You need to make sure that any contractor you do business with has proven themselves in the past, and will be there if you need them in the future. Don’t just ASK the contractor if they are stable; look for tangible proof of longevity and financial stability by asking these questions below.
How long have you been in the business or working in the industry?
Look for a credible track record and successful work experience.
Are you licensed, insured and bonded?
At the very least, make sure your pro is licensed and carries worker’s comp and liability insurance. Bonding is not a universal requirement. Think of bonding as homeowner insurance that protects you in case of an incomplete job.
Do you guarantee your work in writing?
While a verbal guarantee is nice, it offers no guarantees that the contractor will actually stand behind his work. Draft a written guarantee that states exactly what is and isn’t covered.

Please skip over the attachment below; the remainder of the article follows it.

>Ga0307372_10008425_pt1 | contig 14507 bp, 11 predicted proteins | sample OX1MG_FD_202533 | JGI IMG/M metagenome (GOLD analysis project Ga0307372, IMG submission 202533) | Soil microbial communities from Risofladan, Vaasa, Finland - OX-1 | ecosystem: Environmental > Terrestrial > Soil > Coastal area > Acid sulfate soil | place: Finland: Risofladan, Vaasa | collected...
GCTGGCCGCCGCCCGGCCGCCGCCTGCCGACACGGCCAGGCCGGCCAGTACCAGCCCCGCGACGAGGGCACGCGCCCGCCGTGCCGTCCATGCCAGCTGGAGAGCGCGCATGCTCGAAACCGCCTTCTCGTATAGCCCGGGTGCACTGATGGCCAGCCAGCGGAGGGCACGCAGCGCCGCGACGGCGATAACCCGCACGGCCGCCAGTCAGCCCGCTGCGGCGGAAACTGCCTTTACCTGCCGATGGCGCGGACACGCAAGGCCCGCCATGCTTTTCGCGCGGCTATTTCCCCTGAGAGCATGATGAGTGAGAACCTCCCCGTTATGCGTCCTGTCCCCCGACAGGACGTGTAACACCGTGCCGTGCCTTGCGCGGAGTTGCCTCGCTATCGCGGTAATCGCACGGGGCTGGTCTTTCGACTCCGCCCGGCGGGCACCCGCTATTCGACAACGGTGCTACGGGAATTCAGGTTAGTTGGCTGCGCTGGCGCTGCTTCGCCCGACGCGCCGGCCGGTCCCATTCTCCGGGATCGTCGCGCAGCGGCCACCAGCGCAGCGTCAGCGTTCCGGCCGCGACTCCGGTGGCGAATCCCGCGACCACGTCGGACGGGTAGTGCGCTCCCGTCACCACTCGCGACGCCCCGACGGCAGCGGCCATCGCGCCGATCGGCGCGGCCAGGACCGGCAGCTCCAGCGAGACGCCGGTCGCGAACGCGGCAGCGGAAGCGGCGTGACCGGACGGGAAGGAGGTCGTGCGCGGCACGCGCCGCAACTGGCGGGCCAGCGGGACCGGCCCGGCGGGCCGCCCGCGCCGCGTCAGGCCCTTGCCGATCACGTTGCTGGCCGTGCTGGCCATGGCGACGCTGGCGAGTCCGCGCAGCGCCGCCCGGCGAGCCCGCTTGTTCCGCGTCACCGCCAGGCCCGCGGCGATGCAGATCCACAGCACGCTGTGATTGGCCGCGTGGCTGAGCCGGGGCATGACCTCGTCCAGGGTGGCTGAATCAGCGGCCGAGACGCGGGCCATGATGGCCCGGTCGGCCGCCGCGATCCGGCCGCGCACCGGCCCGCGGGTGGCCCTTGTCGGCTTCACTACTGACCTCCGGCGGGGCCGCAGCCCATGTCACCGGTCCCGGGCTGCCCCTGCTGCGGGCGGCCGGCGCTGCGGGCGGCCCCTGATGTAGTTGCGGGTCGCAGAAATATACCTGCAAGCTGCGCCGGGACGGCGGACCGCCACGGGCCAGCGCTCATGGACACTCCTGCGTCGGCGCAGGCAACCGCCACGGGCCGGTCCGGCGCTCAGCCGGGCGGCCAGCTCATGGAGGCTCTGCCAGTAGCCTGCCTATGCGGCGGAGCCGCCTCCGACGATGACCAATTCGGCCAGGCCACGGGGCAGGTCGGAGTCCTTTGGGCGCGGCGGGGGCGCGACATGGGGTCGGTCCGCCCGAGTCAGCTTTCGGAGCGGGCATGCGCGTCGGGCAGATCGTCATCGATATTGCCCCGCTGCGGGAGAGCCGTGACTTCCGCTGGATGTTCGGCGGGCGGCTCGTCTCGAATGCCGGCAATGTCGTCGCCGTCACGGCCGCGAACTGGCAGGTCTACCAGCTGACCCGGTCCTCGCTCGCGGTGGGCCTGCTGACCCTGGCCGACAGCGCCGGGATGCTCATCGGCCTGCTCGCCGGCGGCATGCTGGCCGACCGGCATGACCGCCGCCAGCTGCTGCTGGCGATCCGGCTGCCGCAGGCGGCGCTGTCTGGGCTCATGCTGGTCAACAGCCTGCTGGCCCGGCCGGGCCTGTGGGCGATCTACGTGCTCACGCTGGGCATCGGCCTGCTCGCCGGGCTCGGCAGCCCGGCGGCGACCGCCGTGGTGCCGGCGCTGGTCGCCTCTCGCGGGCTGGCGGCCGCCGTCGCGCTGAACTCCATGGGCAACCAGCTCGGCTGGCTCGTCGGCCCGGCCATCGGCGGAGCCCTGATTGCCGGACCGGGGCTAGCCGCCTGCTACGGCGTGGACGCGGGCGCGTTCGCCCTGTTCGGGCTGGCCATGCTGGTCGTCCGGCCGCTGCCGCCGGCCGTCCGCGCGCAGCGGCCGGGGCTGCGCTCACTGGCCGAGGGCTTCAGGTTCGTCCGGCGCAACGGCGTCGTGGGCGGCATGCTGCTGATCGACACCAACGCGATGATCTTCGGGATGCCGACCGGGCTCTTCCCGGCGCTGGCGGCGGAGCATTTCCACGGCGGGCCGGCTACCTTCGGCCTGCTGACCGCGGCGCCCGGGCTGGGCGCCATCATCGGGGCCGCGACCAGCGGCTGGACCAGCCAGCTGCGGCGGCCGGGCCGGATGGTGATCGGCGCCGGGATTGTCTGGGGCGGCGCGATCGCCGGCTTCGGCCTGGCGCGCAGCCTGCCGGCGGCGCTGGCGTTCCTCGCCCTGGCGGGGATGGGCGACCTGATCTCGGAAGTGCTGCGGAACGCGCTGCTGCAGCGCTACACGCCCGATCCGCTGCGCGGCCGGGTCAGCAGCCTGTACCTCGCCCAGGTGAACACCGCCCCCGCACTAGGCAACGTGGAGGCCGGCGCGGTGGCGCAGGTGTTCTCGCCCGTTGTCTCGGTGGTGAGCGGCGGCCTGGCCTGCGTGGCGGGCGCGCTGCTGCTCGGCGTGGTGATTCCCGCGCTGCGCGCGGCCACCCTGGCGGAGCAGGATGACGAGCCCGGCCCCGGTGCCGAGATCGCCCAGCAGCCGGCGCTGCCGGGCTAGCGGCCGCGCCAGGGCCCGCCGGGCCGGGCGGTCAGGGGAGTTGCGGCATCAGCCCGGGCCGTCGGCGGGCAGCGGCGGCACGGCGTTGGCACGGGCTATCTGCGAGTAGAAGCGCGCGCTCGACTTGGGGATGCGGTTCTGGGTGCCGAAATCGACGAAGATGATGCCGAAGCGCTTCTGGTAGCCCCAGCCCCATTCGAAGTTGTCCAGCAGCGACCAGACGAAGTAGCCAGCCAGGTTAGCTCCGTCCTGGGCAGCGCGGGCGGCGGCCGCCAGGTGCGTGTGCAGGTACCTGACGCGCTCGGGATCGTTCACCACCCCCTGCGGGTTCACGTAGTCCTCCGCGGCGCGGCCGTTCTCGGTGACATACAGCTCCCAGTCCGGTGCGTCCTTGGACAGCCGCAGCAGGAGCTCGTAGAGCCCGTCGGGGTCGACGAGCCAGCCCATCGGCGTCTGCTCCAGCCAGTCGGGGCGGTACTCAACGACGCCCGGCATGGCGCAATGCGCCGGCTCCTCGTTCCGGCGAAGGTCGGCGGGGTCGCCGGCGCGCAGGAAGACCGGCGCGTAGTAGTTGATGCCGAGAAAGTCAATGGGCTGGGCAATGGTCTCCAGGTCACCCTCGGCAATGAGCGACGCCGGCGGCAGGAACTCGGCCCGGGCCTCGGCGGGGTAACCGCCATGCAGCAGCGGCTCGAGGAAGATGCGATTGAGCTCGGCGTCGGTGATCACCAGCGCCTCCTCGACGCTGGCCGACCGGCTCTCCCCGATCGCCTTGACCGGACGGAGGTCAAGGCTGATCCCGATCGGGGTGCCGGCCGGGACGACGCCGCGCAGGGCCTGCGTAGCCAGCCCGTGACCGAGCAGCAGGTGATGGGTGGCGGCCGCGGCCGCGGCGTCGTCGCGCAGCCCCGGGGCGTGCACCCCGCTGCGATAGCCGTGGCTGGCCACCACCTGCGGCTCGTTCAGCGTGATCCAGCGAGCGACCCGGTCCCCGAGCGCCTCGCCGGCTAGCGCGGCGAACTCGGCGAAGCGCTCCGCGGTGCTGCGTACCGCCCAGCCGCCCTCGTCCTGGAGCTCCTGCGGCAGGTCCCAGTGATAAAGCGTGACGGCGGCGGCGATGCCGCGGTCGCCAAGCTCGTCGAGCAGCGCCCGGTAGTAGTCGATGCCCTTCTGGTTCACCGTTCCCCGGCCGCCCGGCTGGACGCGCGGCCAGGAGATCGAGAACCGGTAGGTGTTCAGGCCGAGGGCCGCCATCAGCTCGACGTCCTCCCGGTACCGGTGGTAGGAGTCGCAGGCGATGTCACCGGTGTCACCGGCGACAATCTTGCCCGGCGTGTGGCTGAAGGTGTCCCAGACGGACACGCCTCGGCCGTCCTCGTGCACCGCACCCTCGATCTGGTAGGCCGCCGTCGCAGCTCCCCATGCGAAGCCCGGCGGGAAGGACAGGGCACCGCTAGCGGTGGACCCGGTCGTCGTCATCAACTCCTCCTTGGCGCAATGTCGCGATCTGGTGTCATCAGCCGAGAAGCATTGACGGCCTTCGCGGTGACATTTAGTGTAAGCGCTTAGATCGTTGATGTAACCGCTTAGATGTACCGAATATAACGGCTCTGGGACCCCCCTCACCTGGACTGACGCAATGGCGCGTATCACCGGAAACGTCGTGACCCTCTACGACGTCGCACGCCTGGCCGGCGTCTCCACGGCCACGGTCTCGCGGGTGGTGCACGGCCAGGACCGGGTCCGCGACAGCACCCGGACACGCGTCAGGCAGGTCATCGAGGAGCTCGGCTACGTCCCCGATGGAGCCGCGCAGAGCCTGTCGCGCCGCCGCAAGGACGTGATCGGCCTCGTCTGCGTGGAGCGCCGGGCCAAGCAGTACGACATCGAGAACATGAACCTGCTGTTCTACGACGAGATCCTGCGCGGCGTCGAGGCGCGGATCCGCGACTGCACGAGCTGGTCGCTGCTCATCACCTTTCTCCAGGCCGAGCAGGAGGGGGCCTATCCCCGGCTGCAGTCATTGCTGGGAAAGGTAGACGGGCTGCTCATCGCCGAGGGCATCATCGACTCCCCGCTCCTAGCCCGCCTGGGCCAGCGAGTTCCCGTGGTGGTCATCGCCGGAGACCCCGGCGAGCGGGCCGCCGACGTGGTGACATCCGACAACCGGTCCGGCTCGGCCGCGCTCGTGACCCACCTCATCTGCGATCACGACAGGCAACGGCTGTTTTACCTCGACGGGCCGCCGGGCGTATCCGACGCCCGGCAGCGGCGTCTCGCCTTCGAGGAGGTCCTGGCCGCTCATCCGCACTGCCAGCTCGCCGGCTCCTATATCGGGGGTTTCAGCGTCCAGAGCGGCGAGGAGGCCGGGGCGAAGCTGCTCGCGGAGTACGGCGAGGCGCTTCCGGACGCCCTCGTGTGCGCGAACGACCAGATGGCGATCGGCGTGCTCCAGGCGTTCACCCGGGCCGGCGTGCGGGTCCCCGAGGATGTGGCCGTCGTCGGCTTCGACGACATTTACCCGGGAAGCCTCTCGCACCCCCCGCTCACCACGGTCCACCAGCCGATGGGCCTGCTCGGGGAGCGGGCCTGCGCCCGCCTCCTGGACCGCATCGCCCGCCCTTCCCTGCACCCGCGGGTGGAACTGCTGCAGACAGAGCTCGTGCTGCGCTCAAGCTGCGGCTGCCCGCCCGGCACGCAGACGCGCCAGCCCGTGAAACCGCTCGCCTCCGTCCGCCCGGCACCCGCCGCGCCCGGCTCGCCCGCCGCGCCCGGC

Can you provide references?
Ratings and reviews are a great resource, especially when coupled with references from previous customers. Ask your contractor to provide a list of references. Don’t hire pros who can’t offer references.
Do you pull all the required permits?
Failing to pull the requited permits can cost you big time. Have your contractor pull the necessary paperwork and permits to get your job started. If your contractor is hesitant, find a new pro.
Who will be managing the project?
If your contractor isn’t in charge of your job, insist on meeting the project manager to ensure he measures up to your standards.
What is the project timeline and daily work schedule?
Construction scheduling is never perfect. Workers get sick, orders get delayed and weather causes interruptions. But an organized contractor will provide you with a work schedule that clearly outlines a start and end date.
Will you sign a contract?
All worthwhile contractors will write out a clear contract that defines the work to be performed, as well as the material, costs and completion timeframes associated with the project. Thorough contracts also cover what happens if the project becomes problematic. This is known as a time and materials contract. The contract should also include a termination clause that spells out the circumstances in which both parties are allowed to terminate the contract.
Information has been taken from HomeAdvisor